Myra P. Saefong / MarketWatch
OPEC will hold a highly anticipated meeting next week, with nearly everyone so far predicting that members will agree to extend production cuts at least through the end of this year.
But that’s not the Organization of the Petroleum Exporting Countries’ only option at its May 25 meeting in Vienna. Members will have to take a lot into account—including the initial public offering for part of Saudi Arabia's state-owned oil company Saudi Arabia Oil Co., known as Saudi Aramco, planned for next year.
“The main, critical element in this market is the Saudi Aramco IPO,” Bodhi Ganguli, lead economist at Dun & Bradstreet, told MarketWatch in an interview. Saudi Arabia, OPEC’s biggest crude producer, will do its “best to keep prices at a level where it makes sense for them to have their IPO.”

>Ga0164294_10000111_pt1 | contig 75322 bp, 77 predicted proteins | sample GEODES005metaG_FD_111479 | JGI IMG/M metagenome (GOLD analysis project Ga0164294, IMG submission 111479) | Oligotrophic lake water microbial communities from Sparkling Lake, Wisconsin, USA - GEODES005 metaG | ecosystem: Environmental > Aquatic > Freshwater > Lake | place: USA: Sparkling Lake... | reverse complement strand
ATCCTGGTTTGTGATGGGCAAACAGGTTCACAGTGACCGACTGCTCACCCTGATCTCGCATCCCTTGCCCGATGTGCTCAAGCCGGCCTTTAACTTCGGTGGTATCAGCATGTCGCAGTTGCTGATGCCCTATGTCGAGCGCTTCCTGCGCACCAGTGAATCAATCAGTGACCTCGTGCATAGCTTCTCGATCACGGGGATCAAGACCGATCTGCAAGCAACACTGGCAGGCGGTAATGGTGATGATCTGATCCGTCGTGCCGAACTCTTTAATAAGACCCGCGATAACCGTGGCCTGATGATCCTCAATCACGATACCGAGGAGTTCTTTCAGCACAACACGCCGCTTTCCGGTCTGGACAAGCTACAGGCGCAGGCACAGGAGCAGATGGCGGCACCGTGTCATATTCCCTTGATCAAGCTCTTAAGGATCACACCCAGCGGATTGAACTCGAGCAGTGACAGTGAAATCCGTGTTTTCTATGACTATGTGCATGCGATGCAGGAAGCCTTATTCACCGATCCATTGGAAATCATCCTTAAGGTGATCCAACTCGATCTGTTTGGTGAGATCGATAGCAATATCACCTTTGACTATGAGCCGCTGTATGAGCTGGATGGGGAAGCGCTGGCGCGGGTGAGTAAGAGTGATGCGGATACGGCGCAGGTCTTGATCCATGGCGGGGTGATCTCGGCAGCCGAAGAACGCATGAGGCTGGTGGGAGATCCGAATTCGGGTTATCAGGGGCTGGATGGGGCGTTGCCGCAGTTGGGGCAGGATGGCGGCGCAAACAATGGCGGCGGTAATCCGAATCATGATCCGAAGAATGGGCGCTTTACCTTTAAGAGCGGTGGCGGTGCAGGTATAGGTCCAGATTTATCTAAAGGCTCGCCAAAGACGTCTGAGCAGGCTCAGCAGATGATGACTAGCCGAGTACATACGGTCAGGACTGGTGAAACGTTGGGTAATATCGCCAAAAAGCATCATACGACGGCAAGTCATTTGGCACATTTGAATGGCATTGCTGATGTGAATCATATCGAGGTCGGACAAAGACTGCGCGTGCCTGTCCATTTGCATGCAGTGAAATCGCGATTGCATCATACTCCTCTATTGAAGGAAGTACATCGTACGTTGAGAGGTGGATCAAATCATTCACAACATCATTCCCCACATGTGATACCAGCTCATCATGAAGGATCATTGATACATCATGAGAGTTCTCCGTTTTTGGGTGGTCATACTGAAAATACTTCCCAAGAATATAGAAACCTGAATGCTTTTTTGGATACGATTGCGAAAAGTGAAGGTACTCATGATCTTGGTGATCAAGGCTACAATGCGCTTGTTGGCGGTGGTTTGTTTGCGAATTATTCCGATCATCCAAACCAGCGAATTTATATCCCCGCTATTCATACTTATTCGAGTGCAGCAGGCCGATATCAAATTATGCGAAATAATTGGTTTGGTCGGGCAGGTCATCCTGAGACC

So, the “Saudis are going to try their best to maintain the cuts at the very least,” and there is some chance that the cuts will be increased, said Ganguli.
OPEC members agreed late last year to cut collective production at the start of 2017 by 1.2 million barrels a day for six months. Non-OPEC producers, including Russia, also agreed to cut their output by another, roughly 600,000 barrels a day.
“The production cuts are providing a floor on [oil] prices,” said Ganguli. “Prices would have been lower if we did not have the production cuts.”